We have all had weeks during which we envision the perfect working environment as being a set up at home with convenient access to snacks, caffeine and maybe even a dash of cheeky daytime television viewing. There have been times for us all when someone mentions their remote status and we release a sigh of envy at their not having to venture out into the bitter wilderness (let’s face it, we are all that dramatic at 6am) before the sun has even risen. Is remote working or working from home all it’s cracked up to be?
Recent studies have shown that contrary to our own inherent bias about the joys of working from home workers who come in to the office at least once a week are in fact happier than those who work entirely remotely. Whilst flexible and remote working have obvious positive points for the employee, there are some issues that employers should be aware of in order to assist these workers in maintaining productivity and avoiding burnout and loneliness issues which can damage employee wellbeing on a number of levels.
Loneliness is an obvious issue with remote workers as they don’t have access to the conversations and personal daily interactions one has in an office environment. Remote workers can often feel entirely separate to the office environment and a bit cut off from this world. These workers miss out on the sense of community that comes from working in an office environment and also the bonds that result from daily interaction with others. Humans are social creatures by nature and thrive on interaction, when a worker receives no interaction for extended periods it can lead to times of depression.
The term ‘burnout’ is unfortunately one which is becoming increasingly common in recent years as workers begin to push themselves further and further in the pursuit of success. Burnout generally refers to employees pushing themselves to a point at which they can no longer function. It is said that this phenomenon is seen regularly in remote workers due to the fact that they can more easily stretch their working hours in a way that is not sustainable in the long term. Burnout is perhaps one of the worst things any employee can suffer as once the employee has fallen behind, this can become a negative cycle as they attempt to catch up.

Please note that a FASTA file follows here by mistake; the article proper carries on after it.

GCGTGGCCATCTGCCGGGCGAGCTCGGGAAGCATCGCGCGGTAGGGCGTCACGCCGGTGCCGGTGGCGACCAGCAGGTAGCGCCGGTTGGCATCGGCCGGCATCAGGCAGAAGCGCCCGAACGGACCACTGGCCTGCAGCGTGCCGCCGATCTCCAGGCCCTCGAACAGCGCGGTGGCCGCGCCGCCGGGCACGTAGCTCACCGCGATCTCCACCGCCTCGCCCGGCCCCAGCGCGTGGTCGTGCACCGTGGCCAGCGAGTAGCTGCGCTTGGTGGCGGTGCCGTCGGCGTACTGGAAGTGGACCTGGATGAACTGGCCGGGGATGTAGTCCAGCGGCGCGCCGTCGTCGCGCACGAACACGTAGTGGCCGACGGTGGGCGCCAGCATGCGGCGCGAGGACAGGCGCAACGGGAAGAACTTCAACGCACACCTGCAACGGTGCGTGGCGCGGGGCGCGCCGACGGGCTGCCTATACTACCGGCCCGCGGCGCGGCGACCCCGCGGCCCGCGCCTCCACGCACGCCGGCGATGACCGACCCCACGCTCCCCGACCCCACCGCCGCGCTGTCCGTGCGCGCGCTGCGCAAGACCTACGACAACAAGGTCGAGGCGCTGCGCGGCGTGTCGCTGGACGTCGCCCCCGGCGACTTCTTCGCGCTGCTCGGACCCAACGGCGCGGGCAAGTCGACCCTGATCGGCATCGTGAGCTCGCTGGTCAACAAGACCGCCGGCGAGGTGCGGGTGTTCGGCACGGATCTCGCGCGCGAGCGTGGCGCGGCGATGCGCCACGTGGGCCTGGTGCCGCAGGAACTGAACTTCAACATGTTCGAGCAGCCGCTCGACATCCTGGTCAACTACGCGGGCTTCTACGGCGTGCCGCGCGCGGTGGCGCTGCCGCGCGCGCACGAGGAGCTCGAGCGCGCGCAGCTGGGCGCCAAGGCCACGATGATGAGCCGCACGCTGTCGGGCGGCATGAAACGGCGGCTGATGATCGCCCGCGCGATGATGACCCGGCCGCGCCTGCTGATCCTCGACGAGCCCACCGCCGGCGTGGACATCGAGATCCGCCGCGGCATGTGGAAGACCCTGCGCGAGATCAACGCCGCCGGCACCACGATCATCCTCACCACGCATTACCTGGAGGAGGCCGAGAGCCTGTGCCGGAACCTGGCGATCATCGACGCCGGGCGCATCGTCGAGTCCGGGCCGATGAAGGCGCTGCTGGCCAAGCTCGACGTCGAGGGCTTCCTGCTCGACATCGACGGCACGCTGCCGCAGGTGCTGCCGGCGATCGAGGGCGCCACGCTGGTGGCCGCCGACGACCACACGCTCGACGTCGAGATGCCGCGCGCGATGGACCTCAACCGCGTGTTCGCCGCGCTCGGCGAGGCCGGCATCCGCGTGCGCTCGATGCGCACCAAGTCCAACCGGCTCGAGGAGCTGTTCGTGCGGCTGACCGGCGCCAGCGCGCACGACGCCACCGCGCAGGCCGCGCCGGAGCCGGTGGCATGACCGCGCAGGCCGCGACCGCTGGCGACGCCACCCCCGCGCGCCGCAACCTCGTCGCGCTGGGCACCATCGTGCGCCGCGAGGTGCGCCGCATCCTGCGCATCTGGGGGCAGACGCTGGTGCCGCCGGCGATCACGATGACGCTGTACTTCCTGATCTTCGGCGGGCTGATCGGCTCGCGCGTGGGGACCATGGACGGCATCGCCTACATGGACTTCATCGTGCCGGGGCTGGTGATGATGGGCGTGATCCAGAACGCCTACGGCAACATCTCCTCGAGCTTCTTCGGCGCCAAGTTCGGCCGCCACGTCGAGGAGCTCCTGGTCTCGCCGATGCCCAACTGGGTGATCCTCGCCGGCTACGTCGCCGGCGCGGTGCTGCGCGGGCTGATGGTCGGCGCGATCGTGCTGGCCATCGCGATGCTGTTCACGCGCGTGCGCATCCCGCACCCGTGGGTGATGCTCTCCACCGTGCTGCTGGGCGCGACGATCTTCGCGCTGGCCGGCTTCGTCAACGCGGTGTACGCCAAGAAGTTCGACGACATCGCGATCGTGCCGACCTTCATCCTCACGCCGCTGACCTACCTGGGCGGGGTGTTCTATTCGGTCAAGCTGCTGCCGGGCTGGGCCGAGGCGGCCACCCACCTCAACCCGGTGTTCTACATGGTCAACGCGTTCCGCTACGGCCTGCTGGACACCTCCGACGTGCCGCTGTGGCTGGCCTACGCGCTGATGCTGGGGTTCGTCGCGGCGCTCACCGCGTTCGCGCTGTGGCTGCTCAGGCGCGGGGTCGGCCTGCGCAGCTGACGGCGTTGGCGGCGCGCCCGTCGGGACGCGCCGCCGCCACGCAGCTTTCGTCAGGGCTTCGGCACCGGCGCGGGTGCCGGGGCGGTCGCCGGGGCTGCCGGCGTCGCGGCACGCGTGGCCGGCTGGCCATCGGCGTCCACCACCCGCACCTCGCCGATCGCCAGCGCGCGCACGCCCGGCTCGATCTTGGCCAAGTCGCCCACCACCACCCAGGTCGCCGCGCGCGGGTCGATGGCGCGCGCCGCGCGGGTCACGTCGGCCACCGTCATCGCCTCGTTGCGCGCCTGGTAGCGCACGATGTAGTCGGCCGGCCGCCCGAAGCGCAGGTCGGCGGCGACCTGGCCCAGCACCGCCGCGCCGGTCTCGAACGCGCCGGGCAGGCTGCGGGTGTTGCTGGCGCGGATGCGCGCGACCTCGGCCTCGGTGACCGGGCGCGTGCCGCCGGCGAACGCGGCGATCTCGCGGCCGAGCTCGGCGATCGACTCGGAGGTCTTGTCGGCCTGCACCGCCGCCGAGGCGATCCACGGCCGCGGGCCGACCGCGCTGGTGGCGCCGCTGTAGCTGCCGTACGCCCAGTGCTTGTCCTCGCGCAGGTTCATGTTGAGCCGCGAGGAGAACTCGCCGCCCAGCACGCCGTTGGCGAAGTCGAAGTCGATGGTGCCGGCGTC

So how can the employer best support remote workers and assist them in avoiding the pitfalls of burning out, and the deep loneliness that can result from the lack of daily interaction?
- Ensure that remote workers feel part of a larger community.
- Consider having a chat or video conference feature in which remote workers can interact with office workers for regular updates and to ask questions etc.
- Check in with remote workers regularly to ensure that they are ok.
- Offer a day in which remote workers are welcomed into the office for an office lunch or meeting.
- Engage in conversations with remote employees and colleagues that relate to issues outside of work, so that they feel that others have an interest in their lives similarly to how they would feel in an office environment.
- Ensure that remote workers are not keeping unsociable hours and that they have their standard non-work time.
The new flexibility of working hours that modern technology affords us is of course a positive, but it takes effort on both the sides of the employer and the employee to ensure that remote workers do not feel isolated from the rest of the company community.
As always, we here at EcovisDCA are available to assist should you have any queries on any business or financial matters. We look forward to hearing from you.